The National Security Strategy report released last year indicates that the U.S. has finalized its basic strategy for competition with China, foreshadowing a bumpy road ahead for relations between the two. The normalization of competition and games with their occasional ups and downs will gradually constitute a pattern of interaction between the two countries, and seeking relative stability in the China-U.S. relationship throughout this process will be challenging for both parties.

On Feb. 18, Director of the CCP Central Foreign Affairs Office Wang Yi held an informal meeting in Munich with Secretary of State Blinken to assert China’s position on the balloon incident and demanded that the U.S. “change course” and redress its mistakes. In this commentator’s view, such a request demonstrates that China is keenly aware of the U.S.’ mudslinging intentions and can see how damaging this matter may be to the future. Therefore, the bottom line on putting the China-U.S. balloon incident to rest needs to be clearly articulated and the record set straight internationally, as we cannot permit the U.S. to smear China.

Relations between two great powers are like a game of table tennis. The direction the relationship takes is determined by whether we aim to safeguard it and maintain a stable rally, or whether we disregard the big picture and serve up a vicious smash shot.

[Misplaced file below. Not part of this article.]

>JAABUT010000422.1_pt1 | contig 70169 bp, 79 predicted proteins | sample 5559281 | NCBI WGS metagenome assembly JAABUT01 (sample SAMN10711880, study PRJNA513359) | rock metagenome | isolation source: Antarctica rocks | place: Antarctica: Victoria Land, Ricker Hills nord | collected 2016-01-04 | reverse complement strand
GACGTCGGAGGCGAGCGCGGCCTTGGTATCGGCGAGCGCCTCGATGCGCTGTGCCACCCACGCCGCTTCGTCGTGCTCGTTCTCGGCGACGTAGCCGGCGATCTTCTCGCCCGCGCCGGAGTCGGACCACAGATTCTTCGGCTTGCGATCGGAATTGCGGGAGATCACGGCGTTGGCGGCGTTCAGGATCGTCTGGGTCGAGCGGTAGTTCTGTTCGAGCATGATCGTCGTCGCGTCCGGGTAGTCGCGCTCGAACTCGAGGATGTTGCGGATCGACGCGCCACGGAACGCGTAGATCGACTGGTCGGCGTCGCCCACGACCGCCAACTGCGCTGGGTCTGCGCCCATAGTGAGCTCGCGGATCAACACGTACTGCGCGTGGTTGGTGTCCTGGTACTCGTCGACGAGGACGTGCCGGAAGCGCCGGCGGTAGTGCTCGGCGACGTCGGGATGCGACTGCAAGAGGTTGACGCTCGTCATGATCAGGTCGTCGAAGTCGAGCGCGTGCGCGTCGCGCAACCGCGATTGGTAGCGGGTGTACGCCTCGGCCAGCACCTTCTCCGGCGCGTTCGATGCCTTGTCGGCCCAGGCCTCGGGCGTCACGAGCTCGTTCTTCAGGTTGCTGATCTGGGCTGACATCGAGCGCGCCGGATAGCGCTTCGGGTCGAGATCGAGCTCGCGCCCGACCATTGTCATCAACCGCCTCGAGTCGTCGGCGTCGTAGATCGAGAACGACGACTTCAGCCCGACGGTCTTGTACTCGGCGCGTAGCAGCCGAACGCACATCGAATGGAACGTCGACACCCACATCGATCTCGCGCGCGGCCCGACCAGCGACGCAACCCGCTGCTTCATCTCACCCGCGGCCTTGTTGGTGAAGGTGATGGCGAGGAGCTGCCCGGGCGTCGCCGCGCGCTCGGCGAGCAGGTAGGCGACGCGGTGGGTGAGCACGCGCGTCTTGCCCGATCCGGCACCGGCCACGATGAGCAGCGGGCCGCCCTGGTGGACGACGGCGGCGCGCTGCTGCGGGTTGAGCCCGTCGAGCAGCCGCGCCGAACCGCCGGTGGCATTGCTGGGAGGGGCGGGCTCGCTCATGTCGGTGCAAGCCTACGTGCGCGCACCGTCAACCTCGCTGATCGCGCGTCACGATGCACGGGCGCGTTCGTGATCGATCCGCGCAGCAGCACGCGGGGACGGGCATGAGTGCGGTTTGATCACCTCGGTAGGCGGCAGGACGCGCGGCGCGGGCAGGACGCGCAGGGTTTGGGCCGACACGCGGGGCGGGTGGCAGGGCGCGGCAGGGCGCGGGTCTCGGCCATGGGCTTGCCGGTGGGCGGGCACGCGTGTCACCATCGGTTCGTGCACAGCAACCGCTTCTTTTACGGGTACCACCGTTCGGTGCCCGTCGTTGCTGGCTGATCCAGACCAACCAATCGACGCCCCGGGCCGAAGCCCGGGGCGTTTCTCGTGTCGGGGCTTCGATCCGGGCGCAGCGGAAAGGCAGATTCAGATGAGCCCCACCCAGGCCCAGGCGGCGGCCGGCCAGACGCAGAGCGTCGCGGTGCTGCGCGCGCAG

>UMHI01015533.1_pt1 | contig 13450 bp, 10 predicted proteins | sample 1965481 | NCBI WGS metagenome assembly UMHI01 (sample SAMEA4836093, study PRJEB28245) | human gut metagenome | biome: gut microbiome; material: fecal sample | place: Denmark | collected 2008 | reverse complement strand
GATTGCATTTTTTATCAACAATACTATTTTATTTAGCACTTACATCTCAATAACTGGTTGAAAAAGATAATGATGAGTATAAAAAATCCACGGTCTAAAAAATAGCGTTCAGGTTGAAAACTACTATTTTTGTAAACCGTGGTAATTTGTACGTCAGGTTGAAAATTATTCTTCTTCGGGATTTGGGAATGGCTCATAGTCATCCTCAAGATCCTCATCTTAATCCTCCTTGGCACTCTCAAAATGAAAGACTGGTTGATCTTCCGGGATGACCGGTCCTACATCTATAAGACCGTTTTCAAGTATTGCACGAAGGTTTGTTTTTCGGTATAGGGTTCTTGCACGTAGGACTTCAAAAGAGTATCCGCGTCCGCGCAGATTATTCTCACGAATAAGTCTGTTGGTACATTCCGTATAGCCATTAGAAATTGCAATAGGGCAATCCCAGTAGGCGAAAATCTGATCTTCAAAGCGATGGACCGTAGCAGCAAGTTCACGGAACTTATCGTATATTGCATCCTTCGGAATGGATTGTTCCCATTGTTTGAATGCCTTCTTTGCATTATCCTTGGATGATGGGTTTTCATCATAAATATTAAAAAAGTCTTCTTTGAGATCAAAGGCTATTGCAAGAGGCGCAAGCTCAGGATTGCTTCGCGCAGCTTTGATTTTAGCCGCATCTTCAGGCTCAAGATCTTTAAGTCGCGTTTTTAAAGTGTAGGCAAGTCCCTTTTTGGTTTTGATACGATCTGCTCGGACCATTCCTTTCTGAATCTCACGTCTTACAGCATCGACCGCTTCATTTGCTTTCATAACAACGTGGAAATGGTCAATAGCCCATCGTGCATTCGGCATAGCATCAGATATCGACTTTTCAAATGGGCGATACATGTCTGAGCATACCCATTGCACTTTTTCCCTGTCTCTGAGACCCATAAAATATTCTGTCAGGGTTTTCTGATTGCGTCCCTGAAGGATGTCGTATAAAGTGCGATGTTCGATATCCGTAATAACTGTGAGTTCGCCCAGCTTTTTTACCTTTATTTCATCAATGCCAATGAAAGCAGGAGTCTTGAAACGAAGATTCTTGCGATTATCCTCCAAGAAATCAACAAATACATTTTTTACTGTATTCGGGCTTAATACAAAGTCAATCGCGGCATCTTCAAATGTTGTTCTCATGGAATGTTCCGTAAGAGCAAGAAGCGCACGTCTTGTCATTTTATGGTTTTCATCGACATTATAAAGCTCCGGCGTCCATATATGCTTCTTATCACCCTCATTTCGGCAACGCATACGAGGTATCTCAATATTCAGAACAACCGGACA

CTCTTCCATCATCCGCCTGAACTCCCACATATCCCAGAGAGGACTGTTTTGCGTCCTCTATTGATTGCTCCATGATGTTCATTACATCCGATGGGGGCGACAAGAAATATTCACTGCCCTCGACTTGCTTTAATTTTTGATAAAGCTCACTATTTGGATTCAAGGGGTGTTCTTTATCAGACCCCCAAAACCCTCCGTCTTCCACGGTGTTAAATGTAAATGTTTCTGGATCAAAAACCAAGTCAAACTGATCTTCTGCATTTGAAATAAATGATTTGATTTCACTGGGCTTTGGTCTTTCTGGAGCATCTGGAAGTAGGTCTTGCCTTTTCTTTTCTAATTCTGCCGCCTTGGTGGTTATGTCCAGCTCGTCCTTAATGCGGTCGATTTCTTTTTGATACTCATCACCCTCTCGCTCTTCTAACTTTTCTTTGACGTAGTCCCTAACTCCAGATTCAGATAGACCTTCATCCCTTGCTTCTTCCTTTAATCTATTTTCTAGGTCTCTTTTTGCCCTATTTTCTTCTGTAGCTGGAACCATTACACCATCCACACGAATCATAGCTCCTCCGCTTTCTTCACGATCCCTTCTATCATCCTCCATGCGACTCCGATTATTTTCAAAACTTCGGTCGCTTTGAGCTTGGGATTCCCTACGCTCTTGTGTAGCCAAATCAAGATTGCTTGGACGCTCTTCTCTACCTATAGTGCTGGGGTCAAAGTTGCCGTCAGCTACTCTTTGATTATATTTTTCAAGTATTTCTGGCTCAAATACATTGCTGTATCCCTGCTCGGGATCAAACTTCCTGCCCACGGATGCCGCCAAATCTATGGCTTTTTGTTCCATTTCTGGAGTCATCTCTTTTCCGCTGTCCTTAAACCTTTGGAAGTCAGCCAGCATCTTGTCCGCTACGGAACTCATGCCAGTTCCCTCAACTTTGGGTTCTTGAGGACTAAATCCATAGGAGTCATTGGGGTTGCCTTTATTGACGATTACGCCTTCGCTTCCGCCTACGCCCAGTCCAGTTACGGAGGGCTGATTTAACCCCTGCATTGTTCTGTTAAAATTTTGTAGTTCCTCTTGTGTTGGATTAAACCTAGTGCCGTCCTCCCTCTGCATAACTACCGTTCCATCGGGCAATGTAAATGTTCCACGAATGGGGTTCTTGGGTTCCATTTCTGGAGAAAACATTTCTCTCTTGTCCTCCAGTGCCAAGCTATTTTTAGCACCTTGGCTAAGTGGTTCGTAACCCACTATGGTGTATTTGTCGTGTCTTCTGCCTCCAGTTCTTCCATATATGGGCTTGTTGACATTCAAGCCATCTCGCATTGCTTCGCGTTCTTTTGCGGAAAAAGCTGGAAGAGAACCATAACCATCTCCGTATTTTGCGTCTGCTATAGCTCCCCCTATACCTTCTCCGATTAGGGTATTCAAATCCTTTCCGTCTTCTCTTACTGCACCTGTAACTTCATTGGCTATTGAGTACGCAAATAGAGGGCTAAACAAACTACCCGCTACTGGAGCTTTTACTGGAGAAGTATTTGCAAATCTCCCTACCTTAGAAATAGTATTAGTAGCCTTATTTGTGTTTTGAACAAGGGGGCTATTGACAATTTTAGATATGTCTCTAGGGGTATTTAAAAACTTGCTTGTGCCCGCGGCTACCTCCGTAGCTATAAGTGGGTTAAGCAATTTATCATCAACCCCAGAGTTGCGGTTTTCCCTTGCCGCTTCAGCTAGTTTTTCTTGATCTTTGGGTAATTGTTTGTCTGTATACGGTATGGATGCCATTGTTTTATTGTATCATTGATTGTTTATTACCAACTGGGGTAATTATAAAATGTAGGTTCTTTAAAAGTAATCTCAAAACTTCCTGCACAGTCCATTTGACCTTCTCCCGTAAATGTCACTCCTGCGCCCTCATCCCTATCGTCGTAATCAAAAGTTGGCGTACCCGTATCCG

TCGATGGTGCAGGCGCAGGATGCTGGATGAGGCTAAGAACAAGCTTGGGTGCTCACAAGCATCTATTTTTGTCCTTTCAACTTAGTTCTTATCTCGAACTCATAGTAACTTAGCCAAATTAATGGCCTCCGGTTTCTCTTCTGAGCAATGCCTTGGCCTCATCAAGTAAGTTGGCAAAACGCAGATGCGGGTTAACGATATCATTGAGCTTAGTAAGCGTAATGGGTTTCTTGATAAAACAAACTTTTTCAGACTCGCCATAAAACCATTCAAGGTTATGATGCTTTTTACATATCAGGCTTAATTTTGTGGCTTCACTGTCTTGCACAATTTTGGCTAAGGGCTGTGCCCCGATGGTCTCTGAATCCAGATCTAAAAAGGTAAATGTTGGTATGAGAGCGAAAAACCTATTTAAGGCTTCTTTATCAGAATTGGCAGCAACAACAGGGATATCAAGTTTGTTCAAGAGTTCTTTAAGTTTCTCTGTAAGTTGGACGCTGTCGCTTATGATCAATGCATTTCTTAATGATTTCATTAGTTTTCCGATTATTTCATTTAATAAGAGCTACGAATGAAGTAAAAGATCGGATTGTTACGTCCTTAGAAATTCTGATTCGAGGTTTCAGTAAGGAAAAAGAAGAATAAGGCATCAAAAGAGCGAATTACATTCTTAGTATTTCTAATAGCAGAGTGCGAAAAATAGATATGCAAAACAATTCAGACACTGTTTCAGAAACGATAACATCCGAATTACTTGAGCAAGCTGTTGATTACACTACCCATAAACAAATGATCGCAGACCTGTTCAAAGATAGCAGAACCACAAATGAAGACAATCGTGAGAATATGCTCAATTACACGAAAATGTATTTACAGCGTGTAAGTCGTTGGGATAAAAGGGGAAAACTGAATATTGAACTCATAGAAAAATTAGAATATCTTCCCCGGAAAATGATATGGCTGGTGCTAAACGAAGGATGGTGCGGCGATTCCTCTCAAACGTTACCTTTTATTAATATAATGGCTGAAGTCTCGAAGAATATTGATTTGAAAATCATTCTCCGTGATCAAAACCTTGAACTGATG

Crisis Resolution Contingent on US Abiding by Tacit Agreements

China-U.S. relations are the most important and complex bilateral relationship in the world. In the 51 years since the Shanghai Communiqué was issued, that relationship has seen the U.S. bombing of the Chinese embassy in Belgrade in 1999 and the Hainan Island incident of 2001, but it has also seen a number of turns for the better and light at the end of the tunnel. Although the path that China and the U.S. tread is not a smooth one, the countries have formed certain tacit understandings during the course of their relationship. One understanding is to draw a line in the sand, reject zero-sum thinking and avoid ideological influence, with both parties working hard to contain crises and avoid sparks in searching for powder kegs. A second understanding is to remain tactful, be mindful of the art of the struggle, work to resolve issues in the interests of both sides, to fight but not break and avoid absolutism. These are the tacit agreements that have helped to resolve crises.

Whether the balloon incident eventually gets a soft landing or not rests on whether the U.S. can continue to adhere to these tacit understandings. In the long run, the U.S. moving on from its current phase of provoking China in policy terms and fomenting a new cold war in public opinion, thus avoiding further escalation of the situation, does not just affect the relationship between it and China. It affects the future course of world affairs.

The author is a current affairs commentator.

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About Matthew McKay 97 Articles
A British citizen and raised in Switzerland, Matthew received his honors degree in Chinese Studies from the University of Oxford and, after 15 years in the private sector, went on to earn an MA in Chinese Languages, Literature and Civilization from the University of Geneva. Matthew is an associate of the Chartered Institute of Linguists and of the Institute for Translation and Interpreting in the UK, and of the Association of Translators, Terminologists and Interpreters in Switzerland. Apart from Switzerland, he has lived in the UK, Taiwan and Germany, and his translation specialties include arts & culture, international cooperation, and neurodivergence.